On Shaky Ground
Charting the earthquakes of North Texas, 2008–2015.
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Before 2008 the residents of Dallas–Fort Worth had rarely felt the ground shake. There had been a couple of tremors over the years, but for the most part, the area was seismically stable. That is, until the fracking started.
In the past decade, hydraulic fracturing, or fracking, in the Barnett Shale formation, which lies beneath much of the region, has sparked an oil and gas boom. At the same time, the area has seen a rise in seismic activity. Between October 30, 2008, and April 3 of this year, the U.S. Geological Survey documented 151 earthquakes registering 2.0 or greater on the Richter magnitude scale within sixty miles of Fort Worth.
The fracking process isn’t actually the cause of these quakes, says Cliff Frohlich, a seismologist at the University of Texas at Austin; rather, the culprit for at least some of them is the method by which producers dispose of the copious wastewater from fracking. The industry pumps the waste into underground disposal wells, which, given the right conditions, can cause earthquakes. If a disposal well is near a fault—and North Texas has an array of small ones—and that fault is under geologic stress, then liquid from the well can lubricate the fault, causing it to slip and shake the ground. It’s often difficult to trace a quake back to a particular disposal well, though researchers at Southern Methodist University and UT have linked some quakes to certain ones.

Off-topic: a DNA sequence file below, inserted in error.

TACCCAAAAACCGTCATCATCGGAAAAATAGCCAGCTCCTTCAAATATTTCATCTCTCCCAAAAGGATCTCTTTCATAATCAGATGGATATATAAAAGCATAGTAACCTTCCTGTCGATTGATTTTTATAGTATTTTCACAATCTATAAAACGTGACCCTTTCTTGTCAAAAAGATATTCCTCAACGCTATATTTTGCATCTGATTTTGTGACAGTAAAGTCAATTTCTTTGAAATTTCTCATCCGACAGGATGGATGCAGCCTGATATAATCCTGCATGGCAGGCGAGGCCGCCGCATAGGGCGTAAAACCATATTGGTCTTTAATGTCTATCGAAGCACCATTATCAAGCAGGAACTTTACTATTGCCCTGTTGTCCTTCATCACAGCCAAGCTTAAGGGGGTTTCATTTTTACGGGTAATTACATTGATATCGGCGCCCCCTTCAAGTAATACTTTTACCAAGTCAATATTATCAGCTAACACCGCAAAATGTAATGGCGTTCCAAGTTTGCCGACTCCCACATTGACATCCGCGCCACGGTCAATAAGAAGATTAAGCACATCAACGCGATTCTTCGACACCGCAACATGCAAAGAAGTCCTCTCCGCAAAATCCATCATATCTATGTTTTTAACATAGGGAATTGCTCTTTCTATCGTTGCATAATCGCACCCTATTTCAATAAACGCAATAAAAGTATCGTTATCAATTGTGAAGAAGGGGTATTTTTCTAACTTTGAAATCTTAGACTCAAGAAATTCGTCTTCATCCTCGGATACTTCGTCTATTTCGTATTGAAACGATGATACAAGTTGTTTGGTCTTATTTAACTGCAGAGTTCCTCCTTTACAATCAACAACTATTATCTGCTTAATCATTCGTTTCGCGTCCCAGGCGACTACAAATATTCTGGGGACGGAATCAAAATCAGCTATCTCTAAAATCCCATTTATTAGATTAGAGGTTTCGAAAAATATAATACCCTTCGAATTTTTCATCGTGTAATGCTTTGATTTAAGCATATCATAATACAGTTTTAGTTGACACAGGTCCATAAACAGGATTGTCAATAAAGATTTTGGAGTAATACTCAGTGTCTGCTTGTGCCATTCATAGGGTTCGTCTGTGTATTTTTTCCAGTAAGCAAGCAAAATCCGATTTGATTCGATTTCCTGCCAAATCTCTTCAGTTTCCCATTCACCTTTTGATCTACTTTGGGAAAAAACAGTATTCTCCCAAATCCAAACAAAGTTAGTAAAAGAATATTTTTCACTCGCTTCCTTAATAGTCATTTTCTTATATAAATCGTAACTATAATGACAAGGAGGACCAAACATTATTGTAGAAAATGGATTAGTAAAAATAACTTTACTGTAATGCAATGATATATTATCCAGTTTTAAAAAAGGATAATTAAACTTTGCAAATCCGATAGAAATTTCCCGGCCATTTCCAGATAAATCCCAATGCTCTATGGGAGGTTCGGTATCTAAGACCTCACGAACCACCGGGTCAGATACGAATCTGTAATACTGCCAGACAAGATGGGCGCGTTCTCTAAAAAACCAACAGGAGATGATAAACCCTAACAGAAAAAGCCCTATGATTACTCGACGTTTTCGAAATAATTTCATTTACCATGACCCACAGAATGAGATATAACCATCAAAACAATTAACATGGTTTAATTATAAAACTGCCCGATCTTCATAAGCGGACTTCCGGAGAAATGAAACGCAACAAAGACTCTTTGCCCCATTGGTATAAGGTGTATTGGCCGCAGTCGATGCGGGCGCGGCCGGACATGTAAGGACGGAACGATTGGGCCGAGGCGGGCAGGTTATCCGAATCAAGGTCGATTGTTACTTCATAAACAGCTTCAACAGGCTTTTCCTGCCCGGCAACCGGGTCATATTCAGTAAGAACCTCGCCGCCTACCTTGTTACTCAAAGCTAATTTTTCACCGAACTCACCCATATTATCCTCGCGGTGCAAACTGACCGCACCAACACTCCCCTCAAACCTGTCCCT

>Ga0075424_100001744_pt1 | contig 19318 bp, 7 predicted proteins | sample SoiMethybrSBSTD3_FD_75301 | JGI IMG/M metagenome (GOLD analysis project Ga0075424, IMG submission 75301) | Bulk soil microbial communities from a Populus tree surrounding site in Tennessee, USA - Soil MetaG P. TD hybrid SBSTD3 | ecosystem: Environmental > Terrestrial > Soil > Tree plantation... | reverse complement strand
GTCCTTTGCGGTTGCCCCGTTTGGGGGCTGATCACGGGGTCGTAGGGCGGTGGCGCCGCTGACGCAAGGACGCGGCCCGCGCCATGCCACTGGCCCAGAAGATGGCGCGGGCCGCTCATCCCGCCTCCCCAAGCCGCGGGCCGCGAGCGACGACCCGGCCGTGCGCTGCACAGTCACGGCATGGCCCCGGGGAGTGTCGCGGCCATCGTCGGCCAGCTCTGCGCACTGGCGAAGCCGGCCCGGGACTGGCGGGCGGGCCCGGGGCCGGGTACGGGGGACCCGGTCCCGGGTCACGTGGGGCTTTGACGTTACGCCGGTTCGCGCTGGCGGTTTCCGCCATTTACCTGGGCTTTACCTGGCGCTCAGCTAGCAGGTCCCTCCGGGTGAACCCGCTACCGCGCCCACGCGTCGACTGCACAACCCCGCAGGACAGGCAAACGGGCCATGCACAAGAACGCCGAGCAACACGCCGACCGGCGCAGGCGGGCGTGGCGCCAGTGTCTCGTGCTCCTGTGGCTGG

The quakes have so far been minor. The largest one recorded by the USGS, in late 2013, measured 3.7. Most have been smaller. You can barely feel a quake of 2.0 magnitude, and a 3.0 quake might slightly rattle a house. But a 5.0 earthquake is possible, Frohlich says, and should that occur in downtown Dallas or Fort Worth, it could cause millions in damages.
View a larger version of the infographic here.